Tesla Under Scrutiny Over Lack of Recall After Autopilot Update

Ad Blocker Detected

Our website is made possible by displaying online advertisements to our visitors. Please consider supporting us by disabling your ad blocker.

The top federal auto safety regulator sent two letters to Tesla this week raising questions about the company’s driver-assistance software systems and instructing the carmaker to provide fuller information.

The regulator, the National Highway Traffic Safety Administration, is looking into why Tesla did not issue a recall last month when it updated software called Autopilot to improve its ability to spot stopped emergency vehicles such as police cars and fire trucks.

The agency also ordered Tesla to provide data about the software that the company calls Full Self-Driving and expressed concern that Tesla may be preventing customers from sharing safety information with the agency.

The moves suggest that NHTSA is taking a closer look at Tesla’s driver-assistance features and the gap between their names and their abilities.

“I appreciate now that NHTSA is taking some steps forward, but it should have happened before,” Jennifer Homendy, chair of another federal agency, the National Transportation Safety Board, said in a recent interview. “It needs to happen more quickly, because otherwise you risk people’s lives.”

The safety board investigates the causes of automobile, train, airplane and other transportation accidents but has no regulatory power over manufacturers, as NHTSA does.

Concern about Autopilot — a system of cameras and other sensors that can steer, brake and accelerate with little input from a driver — has been growing because the technology sometimes fails to detect objects or other vehicles. Despite its name, Autopilot does not enable autonomous driving, and Ms. Homendy’s agency has said the technology lacks safeguards to ensure that drivers remain alert and in control.

Full Self-Driving is a more advanced system that Tesla has allowed a small set of owners to test on public roads. But it, too, is not able to pilot a car without active engagement by a human driver.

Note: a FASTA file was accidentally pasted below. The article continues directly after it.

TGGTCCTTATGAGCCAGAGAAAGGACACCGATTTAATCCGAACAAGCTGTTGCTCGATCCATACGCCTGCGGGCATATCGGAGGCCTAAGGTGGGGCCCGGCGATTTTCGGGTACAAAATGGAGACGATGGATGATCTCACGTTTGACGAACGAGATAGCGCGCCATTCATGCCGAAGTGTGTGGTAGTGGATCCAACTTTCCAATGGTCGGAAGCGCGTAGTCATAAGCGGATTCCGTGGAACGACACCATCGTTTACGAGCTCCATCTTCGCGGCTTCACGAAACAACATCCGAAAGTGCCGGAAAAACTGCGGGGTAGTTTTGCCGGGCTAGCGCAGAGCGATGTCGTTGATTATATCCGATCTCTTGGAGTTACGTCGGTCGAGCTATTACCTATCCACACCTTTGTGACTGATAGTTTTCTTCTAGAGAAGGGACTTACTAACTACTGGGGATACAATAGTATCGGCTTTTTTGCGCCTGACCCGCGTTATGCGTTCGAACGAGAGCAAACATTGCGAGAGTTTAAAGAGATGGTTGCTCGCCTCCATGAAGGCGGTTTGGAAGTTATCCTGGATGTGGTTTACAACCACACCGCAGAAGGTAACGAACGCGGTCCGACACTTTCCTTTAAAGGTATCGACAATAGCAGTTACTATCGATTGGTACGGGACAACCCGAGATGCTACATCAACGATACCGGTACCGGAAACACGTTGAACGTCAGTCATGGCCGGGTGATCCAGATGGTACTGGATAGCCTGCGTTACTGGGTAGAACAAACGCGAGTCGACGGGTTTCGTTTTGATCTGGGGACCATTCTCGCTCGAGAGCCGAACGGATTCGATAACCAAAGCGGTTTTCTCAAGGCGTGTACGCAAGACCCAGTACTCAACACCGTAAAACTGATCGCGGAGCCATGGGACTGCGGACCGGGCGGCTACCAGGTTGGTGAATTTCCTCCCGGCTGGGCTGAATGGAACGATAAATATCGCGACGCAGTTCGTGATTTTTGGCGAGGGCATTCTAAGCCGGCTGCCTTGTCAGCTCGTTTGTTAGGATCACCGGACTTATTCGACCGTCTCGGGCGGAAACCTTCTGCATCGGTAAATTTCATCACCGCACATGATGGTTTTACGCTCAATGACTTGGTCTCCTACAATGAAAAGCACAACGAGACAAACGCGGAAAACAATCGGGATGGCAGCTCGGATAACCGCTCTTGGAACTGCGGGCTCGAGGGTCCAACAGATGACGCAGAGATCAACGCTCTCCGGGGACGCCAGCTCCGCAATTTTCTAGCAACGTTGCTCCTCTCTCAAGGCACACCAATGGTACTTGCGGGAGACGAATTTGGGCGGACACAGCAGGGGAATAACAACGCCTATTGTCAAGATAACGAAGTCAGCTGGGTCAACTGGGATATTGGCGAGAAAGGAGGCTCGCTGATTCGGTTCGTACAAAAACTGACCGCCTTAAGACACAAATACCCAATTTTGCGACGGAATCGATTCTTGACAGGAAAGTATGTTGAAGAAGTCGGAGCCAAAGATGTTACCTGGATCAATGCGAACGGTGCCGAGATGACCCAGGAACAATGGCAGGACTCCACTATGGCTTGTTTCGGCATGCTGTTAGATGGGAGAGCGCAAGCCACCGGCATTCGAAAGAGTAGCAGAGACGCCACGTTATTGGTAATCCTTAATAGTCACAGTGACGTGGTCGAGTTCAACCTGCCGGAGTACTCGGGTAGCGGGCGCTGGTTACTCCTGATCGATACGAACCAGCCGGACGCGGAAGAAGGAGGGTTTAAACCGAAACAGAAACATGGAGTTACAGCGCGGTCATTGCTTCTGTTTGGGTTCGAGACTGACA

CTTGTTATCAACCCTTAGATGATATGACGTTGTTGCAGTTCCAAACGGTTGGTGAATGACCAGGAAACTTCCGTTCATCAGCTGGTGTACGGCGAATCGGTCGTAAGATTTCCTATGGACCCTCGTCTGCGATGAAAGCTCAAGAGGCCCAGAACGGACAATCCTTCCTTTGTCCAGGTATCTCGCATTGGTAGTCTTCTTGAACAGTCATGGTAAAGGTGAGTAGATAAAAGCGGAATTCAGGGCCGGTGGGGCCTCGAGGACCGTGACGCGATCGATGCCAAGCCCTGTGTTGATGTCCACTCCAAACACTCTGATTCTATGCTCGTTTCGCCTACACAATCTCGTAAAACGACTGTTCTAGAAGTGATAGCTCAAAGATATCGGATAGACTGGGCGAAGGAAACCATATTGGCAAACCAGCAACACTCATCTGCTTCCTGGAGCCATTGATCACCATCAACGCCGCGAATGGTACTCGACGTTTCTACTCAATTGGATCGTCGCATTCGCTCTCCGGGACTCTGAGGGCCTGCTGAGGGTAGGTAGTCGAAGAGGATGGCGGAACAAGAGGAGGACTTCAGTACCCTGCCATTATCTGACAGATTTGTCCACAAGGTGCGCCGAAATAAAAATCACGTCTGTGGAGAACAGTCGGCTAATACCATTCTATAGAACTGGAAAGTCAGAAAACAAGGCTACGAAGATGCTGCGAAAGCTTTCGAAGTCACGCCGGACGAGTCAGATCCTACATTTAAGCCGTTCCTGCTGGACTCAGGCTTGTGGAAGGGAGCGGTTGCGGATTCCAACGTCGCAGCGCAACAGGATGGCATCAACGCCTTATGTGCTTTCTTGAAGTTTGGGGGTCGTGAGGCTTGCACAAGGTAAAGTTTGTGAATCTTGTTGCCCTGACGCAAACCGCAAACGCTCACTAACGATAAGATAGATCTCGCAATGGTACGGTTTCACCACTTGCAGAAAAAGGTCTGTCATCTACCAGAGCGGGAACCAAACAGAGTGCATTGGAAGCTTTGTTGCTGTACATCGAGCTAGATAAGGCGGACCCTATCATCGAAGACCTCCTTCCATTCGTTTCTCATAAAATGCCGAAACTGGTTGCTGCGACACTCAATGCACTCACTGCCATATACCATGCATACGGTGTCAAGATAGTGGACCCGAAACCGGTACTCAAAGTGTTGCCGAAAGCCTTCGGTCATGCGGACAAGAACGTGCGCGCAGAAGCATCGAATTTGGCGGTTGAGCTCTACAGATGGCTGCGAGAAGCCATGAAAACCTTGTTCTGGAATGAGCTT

In August, NHTSA opened a formal investigation into 12 crashes in which Tesla cars operating in Autopilot mode failed to detect stopped emergency vehicles that had their lights flashing in low light. One accident killed a passenger. Other Autopilot crashes have accounted for 10 deaths since 2016, according to data compiled by NHTSA.

Tesla and its chief executive, Elon Musk, have said Autopilot is not flawed, insisting that it makes cars much safer than others on the road, and they have dismissed criticism of the company’s design process. But NHTSA is now questioning whether Tesla’s software refinements sidestep regulatory scrutiny.

Normally, automakers issue recalls and owners take their cars to dealers for repairs or updates. But Tesla can modify its cars by sending them software updates over the internet.

In a letter on Tuesday, NHTSA reminded Tesla that federal law requires automakers to initiate formal recalls if they find defects that pose a safety risk, so that both owners and NHTSA are informed of the fixes.

“Any manufacturer issuing an over-the-air update that mitigates a defect that poses an unreasonable risk to motor vehicle safety is required to timely file an accompanying recall notice to NHTSA,” the agency said in one letter to Tesla.

NHTSA told the company to provide detailed information on a software update, sent in late September, that modified Autopilot and enhanced its ability to detect emergency lights.

The letter told Tesla to state whether it intends to issue a recall related to the update and, if not, any legal or technical reasons that it declines to do so.

That letter was sent by Gregory Magno, the chief of NHTSA’s vehicle defects division in its office of defects investigation, to Eddie Gates, Tesla’s director of field quality.

In a separate letter to a senior Tesla legal officer, NHTSA ordered the company to disclose the number of owners who have been given Full Self-Driving software as part of a beta test, to provide copies of any nondisclosure agreements it has had those testers sign and to explain whether the terms would prevent owners from reporting any safety concerns to NHTSA.

Because consumers are an important source of information to the agency, “any agreement that may prevent or dissuade participants in the early-access beta release program from reporting safety concerns to NHTSA is unacceptable,” the agency said. “Moreover, even limitations on sharing certain information publicly adversely impacts NHTSA’s ability to obtain information relevant to safety.”

Tesla did not respond to emails requesting comment for this article.